I'm still exasperated with 8, but I have found a workable solution, and it's kind of funny how it happened. I was playing around with my pure javascript version, and noticed that 8 had no problem with the aforementioned construct as used in it, just that jumpiness business, which was absent from the jQuery version. So I decided to port my port back to jQuery one line at a time to see where the jumpiness was coming from, it was here:


tag.innerHTML = '';

This is used after the innerHTML is saved, trimmed of leading and trailing whitespace and prepended with a single nbsp entity, and before the markup for the marquee is built up inside the existing div tag, to clear that tag out. In jQuery, this is done:


$(tag).html('');

and I have no idea precisely what code they use for that. But when I switched to that, the jumpiness went away. I then undid all the other modifications, and it was still good. So I figured, how about:


while(tag.lastChild) tag.removeChild(tag.lastChild);

instead? That worked fine, so I now have a completely non jQuery version that works in all modern browsers, including IE 8 RC1 in strict mode.

I've learned a few things here, one about the overflow issue in IE 8, also that the coding style I was using with jQuery was a bit sloppy even though it worked except in IE 8*. And that IE 8 does something differently than all other modern browsers when you set an element's innerHTML to an empty string, I'm not sure what though or how that could result in the jumpiness I observed.

I can now probably port back to jQuery if I like. But without all that extra code, the plain javascript version is leaner and faster in totality, if a bit longer than the version that uses jQuery.


*I think that jQuery to a degree encourages a style of coding that is sloppy because of its innate nature of turning almost everything into an array while co-opting the this keyword. But hopefully I've learned my lesson on that score. To get around that, code for jQuery (if it is at all complex) should probably be at least mapped out (outlined) first with function groups that would work with ordinary javascript, and then be spiced up with jQuery's more powerful and succinct methods.

Twey
02-26-2009, 03:54 PM
It does use innerHTML, but it does an awful lot more, too. It's not possible to tell by looking at it what triggers the correct behaviour.

Nobody knows what will happen when you use innerHTML — it's non-standard, as bad as using document.all or <layer> in your HTML.
So I figured, how about:
while(tag.lastChild) tag.removeChild(tag.lastChild);That should have been your first resort, not your last. The idiom goes:
while (tag.hasChildNodes())
tag.removeChild(tag.firstChild);
*I think that jQuery to a degree encourages a style of coding that is sloppy because of its innate nature of turning almost everything into an array while co-opting the this keyword. But hopefully I've learned my lesson on that score. To get around that, code for jQuery (if it is at all complex) should probably be at least mapped out (outlined) first with function groups that would work with ordinary javascript, and then be spiced up with jQuery's more powerful and succinct methods.Why do you consider that sloppy? I think the repeated uses of innerHTML without any fallback are far sloppier. The use of the context argument to pass values is really perfectly acceptable — it's just another argument, after all.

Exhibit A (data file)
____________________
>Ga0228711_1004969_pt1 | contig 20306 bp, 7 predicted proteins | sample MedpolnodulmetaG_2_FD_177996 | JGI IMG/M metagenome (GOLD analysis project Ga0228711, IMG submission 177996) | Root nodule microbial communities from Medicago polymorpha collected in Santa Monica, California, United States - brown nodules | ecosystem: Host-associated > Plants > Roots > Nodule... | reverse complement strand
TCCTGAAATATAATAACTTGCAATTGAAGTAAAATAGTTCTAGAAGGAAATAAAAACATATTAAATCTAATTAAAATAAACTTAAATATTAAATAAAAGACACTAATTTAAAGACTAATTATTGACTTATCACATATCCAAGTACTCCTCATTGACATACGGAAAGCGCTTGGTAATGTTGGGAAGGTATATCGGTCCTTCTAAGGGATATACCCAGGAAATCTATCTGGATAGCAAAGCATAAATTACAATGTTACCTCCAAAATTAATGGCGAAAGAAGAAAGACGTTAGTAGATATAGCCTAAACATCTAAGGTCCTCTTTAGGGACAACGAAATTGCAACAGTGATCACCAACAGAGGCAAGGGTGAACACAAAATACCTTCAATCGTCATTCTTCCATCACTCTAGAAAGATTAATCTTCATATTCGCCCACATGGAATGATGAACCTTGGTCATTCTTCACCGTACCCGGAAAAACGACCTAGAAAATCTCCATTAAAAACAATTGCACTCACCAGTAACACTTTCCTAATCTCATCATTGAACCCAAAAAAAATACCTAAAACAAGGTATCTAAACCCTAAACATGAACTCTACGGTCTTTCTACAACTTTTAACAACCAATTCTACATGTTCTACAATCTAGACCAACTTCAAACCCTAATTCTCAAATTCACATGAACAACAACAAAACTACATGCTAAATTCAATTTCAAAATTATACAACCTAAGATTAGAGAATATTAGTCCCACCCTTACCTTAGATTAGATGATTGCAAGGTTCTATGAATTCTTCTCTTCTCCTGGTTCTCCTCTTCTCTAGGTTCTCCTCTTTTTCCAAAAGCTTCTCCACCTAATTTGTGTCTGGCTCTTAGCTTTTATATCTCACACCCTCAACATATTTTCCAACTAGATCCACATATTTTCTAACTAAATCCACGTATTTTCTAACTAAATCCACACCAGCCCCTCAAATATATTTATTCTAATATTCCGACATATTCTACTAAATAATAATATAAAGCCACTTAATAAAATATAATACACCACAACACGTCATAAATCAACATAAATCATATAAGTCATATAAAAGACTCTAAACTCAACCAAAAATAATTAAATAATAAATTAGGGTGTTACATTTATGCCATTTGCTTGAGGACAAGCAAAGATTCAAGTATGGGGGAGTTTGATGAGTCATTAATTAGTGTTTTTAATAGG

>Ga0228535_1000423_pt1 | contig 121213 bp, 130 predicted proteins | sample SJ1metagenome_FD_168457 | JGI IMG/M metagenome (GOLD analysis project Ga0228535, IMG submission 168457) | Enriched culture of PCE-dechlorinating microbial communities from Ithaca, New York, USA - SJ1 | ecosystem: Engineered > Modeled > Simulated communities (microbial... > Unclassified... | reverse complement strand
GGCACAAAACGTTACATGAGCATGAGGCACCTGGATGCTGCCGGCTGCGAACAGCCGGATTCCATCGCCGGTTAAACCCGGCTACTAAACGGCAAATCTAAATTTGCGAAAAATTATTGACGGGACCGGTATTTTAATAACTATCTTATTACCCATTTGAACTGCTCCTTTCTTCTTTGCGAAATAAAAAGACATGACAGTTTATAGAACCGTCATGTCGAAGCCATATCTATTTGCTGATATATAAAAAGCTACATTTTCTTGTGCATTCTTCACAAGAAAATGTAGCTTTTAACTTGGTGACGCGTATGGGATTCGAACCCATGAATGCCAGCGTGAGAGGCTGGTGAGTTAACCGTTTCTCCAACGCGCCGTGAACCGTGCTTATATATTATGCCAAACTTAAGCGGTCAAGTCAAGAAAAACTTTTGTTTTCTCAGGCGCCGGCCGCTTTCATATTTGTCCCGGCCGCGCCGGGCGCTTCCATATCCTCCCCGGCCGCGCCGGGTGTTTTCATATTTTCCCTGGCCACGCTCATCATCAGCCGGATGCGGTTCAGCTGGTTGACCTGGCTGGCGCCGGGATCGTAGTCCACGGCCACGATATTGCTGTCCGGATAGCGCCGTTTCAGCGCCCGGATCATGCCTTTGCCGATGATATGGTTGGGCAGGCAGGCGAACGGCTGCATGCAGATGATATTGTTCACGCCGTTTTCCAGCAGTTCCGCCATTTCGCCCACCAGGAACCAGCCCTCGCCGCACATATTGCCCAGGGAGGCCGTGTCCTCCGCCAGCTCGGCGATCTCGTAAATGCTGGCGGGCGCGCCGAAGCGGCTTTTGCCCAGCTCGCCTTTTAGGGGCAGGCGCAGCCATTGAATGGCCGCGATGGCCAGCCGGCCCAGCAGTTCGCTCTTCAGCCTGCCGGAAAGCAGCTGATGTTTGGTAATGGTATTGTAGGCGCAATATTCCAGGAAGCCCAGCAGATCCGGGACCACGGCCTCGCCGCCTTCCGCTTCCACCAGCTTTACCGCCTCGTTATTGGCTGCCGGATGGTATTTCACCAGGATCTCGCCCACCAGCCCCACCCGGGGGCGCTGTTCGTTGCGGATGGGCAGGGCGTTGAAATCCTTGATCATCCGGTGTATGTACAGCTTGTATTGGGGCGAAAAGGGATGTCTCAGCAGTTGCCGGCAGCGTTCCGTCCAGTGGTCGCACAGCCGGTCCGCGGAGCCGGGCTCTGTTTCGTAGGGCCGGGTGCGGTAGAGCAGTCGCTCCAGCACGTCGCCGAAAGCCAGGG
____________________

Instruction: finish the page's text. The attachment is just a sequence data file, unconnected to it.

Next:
jscheuer1
02-27-2009, 12:36 AM
I have no last resort. It's like, when you lose your keys (to your house or car, for example), you always find them in the last place that you look.

As for the other issue, why do I consider what sloppy? Have you written much code for jQuery? In any case, I may not have been clear about that, consider:


$('.marquee').each(function(i){
do something(s) here one at a time with each element that has a class name of marquee,
while you are at it, the index of that element will be i, and the element
itself will be this, extensible as another array object with one member but many
properties by doing $(this).
});

Now the this keyword cannot be easily used to refer to an object other than the element, and i is reserved for the index of that element in an array, so you will be tempted to use it (i) to differentiate processes which can be better done with a constructor function or object of your own devising.


* javascript:alert($(document).html)

outputs:


function (E) {
return E === g ? this[0] ? this[0].innerHTML.replace(/ jQuery\d+="(?:\d+|null)"/g, "") : null : this.empty().append(E);
}

Twey
02-27-2009, 01:28 AM
Now the this keyword cannot be easily used to refer to an object other than the elementIt can't anyway, inside a nested function. It's one of the flaws of JS' OO model, but in this case it's that or nothing (or, more likely, window). There's an idiom that goes jQuery('.marquee').each((function(that) { return function(element) { /* ... do stuff ... */ }; })(this)); and refer to the old this as that (or self; personally I like to use me). You don't have to call the element i: you can call it element, mother, or piggywinkle, it doesn't care.

Note that this[0].innerHTML.replace won't always be defined; on some browsers innerHTML isn't a string, and requires a .toString() before using any string methods.

jscheuer1
02-27-2009, 04:56 AM